Three dimensions to manage your career in an organisation
In part 1 of this blog, last week, I have introduced the PIE-model, developed by Harvey Coleman, based on research he did on the dynamics of careers in organisations. Here is a quick re-cap:
Harvey Coleman in his book Empowering Yourself: The Organizational Game Revealed describes that one’s career success is based on the 3 key elements of Performance, Image and Exposure (P.I.E.):
- Performance: a ‘conditio sine qua non’ for a career! This is about the quality of the results you deliver and how you achieve such results.
- Image: What do other people think of you? What do you stand for, what is your personal branding? How do you come across when you are seen in ‘public’ or observed by decision-makers/stakeholders/senior managers.
- Exposure: Who knows about you and what you do? Does your boss or other influential people in the organisation know what you do? Do others inside and outside your organization know anything about you?
In part 1, I had covered the aspect of Performance and Image, for the latter using a reduced version of the brand key from FMCG marketeers as a frame to develop one’s own image.
Let’s talk Exposure now
In this part 2, I focus on the aspect of Exposure as this has many facets and pitfalls to it. Again, in his research Coleman assigns 60% to the exposure of the person and their career success. Based on what I had explained in part I, I have my doubts that the number is that high in most functions of organisations I have worked with. Thus, I think putting too much emphasis on the exposure may be the first pitfall. With this it all boils down to the fact that people who have an influence on your career need to know what you do and how you contribute to the success of the organisation.
Know your career stakeholders
For this part, one of my clients actually created a stakeholder map in relation to her career. This helped her very much to identify the opportunities, like meetings or conferences etc., where exposure could create the greatest impact for her career. In the end, it worked extremely well for her.
However, there is a pitfall to this. If you focus too much on managing your stakeholders in relation to your career your image may suffer and, hence, the overall impact may not be a strong as you would like.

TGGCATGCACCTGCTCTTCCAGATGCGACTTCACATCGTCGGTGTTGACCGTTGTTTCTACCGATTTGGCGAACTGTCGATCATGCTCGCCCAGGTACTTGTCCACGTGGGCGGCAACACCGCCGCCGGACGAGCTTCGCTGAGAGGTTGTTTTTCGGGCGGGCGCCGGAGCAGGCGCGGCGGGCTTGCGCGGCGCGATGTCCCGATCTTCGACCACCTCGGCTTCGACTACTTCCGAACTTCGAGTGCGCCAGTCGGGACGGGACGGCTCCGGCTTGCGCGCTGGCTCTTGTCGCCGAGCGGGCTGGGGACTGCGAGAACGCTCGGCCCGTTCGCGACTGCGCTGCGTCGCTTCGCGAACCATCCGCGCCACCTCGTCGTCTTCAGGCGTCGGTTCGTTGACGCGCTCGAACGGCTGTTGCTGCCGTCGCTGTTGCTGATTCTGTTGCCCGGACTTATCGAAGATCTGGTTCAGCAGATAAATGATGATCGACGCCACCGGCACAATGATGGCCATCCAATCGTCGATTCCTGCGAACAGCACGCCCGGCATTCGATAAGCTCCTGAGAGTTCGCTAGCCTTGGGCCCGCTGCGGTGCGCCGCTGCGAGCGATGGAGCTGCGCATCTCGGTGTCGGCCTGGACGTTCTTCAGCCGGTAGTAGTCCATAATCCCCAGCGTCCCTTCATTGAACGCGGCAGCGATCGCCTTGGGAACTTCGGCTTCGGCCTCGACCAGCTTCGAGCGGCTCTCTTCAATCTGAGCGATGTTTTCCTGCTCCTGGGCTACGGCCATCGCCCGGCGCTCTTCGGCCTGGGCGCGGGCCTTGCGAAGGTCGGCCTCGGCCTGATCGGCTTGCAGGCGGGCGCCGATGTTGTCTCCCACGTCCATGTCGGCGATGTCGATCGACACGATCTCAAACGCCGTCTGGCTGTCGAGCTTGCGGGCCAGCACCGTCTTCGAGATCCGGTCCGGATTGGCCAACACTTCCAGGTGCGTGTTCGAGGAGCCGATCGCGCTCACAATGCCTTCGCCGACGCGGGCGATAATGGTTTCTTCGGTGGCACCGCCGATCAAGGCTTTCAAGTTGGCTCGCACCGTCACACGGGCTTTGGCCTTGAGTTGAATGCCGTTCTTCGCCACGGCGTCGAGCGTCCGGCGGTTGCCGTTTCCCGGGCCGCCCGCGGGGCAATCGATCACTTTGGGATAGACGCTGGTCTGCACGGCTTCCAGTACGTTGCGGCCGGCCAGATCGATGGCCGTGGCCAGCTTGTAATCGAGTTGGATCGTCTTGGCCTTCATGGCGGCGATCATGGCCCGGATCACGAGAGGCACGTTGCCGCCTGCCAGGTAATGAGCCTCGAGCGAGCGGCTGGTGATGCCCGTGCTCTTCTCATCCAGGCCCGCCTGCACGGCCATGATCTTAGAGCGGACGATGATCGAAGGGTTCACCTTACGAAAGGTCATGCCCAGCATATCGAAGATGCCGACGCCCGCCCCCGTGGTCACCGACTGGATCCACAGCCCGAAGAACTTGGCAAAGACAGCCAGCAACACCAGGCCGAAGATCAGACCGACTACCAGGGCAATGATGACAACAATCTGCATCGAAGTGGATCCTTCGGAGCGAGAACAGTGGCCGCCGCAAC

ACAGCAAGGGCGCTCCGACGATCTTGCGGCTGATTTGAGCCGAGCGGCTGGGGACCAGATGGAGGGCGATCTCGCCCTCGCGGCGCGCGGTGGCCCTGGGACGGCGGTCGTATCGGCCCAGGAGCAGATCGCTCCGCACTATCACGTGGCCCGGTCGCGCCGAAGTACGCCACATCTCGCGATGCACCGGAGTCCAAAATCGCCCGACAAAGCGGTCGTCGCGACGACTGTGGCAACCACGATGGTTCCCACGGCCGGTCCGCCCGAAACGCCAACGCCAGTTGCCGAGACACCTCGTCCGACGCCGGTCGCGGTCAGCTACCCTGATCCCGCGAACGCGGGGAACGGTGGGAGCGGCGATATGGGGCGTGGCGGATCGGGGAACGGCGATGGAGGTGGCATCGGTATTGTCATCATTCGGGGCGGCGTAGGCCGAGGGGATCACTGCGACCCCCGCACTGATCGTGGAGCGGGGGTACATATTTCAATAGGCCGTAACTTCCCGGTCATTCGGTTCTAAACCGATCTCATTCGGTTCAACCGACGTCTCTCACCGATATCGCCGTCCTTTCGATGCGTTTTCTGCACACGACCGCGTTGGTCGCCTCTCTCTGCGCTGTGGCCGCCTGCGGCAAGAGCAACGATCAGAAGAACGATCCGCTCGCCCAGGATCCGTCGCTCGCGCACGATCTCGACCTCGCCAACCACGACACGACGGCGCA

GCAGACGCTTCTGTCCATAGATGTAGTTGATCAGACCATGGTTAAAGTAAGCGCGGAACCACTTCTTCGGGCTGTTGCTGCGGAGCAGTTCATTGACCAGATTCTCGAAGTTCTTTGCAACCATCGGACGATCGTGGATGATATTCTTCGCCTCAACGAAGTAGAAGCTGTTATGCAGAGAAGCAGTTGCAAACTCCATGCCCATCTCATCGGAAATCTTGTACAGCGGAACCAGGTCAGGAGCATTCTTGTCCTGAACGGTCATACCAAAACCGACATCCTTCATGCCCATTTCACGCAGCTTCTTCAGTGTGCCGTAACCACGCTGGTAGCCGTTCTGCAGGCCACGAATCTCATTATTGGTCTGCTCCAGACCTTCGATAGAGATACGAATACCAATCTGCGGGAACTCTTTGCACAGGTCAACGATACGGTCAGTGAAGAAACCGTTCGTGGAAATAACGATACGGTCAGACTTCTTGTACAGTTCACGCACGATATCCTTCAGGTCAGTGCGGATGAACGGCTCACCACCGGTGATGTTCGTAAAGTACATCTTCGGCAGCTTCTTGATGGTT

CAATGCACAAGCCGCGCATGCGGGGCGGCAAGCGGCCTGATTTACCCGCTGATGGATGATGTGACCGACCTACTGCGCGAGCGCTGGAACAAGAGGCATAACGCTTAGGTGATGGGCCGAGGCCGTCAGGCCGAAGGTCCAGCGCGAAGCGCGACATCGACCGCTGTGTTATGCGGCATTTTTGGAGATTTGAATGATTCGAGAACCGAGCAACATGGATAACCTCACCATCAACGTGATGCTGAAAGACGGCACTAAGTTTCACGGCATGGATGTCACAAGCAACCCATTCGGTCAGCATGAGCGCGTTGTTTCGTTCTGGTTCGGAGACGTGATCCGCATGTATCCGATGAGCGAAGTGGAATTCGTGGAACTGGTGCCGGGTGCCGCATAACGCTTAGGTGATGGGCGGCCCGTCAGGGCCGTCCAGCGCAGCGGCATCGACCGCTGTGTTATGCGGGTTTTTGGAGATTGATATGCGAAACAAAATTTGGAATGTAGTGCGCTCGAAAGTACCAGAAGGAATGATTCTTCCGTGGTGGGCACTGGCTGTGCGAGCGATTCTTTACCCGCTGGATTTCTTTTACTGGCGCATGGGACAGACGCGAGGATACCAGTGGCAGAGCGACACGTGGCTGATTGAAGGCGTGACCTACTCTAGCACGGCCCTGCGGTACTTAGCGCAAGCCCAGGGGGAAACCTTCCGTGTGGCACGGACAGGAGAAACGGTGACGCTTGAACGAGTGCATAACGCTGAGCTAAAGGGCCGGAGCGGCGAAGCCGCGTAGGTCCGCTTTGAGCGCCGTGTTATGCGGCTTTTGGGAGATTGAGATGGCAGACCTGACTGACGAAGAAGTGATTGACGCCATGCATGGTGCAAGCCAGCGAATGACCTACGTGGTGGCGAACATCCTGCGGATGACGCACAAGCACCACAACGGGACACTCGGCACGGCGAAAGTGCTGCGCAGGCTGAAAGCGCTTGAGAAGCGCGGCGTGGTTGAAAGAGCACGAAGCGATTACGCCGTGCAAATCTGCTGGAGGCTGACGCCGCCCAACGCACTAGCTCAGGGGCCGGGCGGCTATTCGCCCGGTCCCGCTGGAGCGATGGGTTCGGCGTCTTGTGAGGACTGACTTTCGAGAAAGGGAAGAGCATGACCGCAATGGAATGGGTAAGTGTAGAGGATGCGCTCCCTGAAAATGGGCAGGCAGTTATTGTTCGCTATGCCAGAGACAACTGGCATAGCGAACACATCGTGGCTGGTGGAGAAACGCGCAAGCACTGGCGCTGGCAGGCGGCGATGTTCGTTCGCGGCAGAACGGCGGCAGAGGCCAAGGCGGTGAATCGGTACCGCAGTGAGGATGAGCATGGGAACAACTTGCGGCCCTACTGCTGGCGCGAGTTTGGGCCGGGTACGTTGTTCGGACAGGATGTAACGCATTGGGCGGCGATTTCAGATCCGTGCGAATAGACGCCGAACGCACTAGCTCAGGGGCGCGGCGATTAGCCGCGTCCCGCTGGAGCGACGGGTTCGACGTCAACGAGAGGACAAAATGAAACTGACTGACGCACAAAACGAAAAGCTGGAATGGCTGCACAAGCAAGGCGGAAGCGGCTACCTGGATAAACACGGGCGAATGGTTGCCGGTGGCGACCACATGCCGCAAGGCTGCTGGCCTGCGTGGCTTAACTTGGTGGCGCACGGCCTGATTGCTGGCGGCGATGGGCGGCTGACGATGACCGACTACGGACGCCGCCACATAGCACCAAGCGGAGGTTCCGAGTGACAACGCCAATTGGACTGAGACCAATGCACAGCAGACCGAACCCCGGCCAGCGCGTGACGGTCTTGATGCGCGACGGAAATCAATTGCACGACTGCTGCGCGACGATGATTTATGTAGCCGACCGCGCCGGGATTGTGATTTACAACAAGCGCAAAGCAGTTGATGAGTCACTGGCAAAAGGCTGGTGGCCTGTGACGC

Identifying stakeholders is only one element in the considerations for exposure in the organisation. If you need more details to stakeholder analysis & management read this Wikipedia article.
Your impact when meeting senior leaders
Another very important element is to talk with influencers and be seen or present at meetings which some of your stakeholders attend. The client who described his image through the brand key always considered whether the conference, event or meeting was actually a platform that fitted to the image he wanted to spread in the organisation. Sometimes, this even meant that he volunteered for and contributed to a task force outside his own work area and presented results of that task force to senior managers such as a site leadership team.
The Elevator pitch
Another element of exposure is the well-known elevator pitch. If it happens that you meet with a senior leader of your organisation can you actually describe what you do and present your intended image within 30 seconds?
Caution is recommended
With all of these opportunities for exposure you should always be aware that there are fine lines that define how much other people are willing to take when you speak with them or present work you have delivered. Where these lines lie depends on the culture of the organisation, what behaviour is expected, accepted or tolerated and on the person you deal with. Stepping over these lines repeatedly may quickly work against you and your career plans.
I hope this PIE model gives you some ideas how you could more consciously manage your careers by not only delivering high Performance but also having the right Image and the appropriate level of Exposure in the organisation and in front of key influencers.
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